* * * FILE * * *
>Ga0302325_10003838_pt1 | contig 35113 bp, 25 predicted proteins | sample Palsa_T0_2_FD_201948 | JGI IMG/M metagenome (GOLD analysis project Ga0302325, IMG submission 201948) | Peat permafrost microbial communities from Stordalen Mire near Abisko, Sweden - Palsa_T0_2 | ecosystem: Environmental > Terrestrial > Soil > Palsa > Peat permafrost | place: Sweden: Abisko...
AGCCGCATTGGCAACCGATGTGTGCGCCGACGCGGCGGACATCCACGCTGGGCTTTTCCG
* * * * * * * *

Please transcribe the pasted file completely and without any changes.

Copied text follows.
>Ga0302325_10003838_pt1 | contig 35113 bp, 25 predicted proteins | sample Palsa_T0_2_FD_201948 | JGI IMG/M metagenome (GOLD analysis project Ga0302325, IMG submission 201948) | Peat permafrost microbial communities from Stordalen Mire near Abisko, Sweden - Palsa_T0_2 | ecosystem: Environmental > Terrestrial > Soil > Palsa > Peat permafrost | place: Sweden: Abisko...
AGCCGCATTGGCAACCGATGTGTGCGCCGACGCGGCGGACATCCACGCTGGGCTTTTCCG